WASHINGTON, DC — The United States Intelligence Community is predicting a new armed conflict between Armenia and Azerbaijan.

The 2023 Annual Threat Assessment of the U.S. Intelligence Community, published by the Office of the Director of National Intelligence, noted that “relations between Armenia and Azerbaijan are likely to remain tense and occasionally volatile in the absence of a peace treaty, given the proximity of military forces at the interstate border, the lack of a cease-fire enforcement mechanism, and Azerbaijan’s readiness to use calibrated military pressure to advance its goals in talks with Armenia.”

Furthermore, the report states that in September 2022 Azerbaijani forces launched a “coordinated attack” at multiple locations along the border, seizing some Armenian territory.

Such confrontations are likely to be limited in duration and intensity.  Since May 2021, military clashes have occurred regularly at the interstate border and around the Nagorno-Karabakh region. The most intense flare-up took place in September 2022, when Azerbaijani forces launched a coordinated attack at multiple locations along the border, seizing some Armenian territory and resulting in nearly 300 military deaths.  Peace talks have made some progress, but the most challenging issues—related to state borders and the future of Nagorno-Karabakh—are far from being resolved,” the report reads, in part.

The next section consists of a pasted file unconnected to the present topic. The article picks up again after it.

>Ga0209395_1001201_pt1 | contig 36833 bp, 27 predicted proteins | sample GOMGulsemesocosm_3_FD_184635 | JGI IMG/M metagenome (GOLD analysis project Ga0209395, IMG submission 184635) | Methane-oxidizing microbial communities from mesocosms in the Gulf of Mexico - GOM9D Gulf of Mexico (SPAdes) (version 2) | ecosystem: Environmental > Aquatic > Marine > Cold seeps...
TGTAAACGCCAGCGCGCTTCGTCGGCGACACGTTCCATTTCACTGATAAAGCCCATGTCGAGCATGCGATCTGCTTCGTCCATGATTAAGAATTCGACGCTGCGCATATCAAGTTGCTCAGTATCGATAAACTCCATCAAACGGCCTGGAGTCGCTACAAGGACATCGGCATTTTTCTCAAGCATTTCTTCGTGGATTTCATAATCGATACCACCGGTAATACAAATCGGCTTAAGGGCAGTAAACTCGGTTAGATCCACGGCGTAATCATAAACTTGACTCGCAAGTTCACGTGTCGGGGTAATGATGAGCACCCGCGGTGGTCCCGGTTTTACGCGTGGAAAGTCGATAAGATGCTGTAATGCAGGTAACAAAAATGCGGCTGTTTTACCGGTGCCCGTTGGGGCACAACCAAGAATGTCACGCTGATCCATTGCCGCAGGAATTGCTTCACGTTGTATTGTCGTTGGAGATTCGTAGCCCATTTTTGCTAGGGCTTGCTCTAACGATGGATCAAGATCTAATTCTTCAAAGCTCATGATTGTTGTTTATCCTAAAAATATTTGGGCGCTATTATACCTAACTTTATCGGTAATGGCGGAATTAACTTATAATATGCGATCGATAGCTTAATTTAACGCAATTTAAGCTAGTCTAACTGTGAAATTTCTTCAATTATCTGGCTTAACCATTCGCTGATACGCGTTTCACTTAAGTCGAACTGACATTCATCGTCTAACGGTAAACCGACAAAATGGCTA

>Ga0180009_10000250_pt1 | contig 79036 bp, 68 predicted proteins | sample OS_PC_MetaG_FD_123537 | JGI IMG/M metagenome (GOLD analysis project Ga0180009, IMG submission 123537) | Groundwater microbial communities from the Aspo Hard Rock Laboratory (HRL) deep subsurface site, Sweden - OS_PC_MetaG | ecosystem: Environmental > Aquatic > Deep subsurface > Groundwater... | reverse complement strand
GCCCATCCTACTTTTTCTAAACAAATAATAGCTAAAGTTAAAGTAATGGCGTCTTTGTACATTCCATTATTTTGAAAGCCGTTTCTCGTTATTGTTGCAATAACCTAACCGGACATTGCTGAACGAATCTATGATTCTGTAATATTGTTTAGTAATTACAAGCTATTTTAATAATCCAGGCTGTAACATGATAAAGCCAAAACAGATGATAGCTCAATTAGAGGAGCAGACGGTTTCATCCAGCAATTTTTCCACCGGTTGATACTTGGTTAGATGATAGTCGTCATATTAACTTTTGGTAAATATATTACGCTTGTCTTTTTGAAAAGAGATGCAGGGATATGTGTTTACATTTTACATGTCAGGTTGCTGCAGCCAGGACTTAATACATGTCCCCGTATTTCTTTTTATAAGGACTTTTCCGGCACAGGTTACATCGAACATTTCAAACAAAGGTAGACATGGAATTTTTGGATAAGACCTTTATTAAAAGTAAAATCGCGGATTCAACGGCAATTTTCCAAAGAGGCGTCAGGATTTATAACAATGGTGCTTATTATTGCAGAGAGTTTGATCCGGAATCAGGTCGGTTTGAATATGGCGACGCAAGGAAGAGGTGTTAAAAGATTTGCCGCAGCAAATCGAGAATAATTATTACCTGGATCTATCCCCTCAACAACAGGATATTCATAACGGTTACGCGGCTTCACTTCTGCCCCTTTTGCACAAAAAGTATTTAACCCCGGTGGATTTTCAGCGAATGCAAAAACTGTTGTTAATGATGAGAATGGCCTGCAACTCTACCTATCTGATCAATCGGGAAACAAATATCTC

Yesterday, the spokesperson of US State Department, Ned Price, called the situation “sensitive”.

‘It’s a situation that is far too prone to violence, as we’ve seen in recent days in the Nagorno-Karabakh region, and it is a longstanding conflict that the United States would like to do everything we can to support its resolution,’ Price said.

He added that the United States is going to continue to do that by working bilaterally with these countries, trilaterally with Armenia and Azerbaijan, supporting their own efforts at dialogue and diplomacy, but also through all appropriate mechanisms to help these countries themselves conduct the diplomacy and reach the agreements that we hope that they will be able to make.

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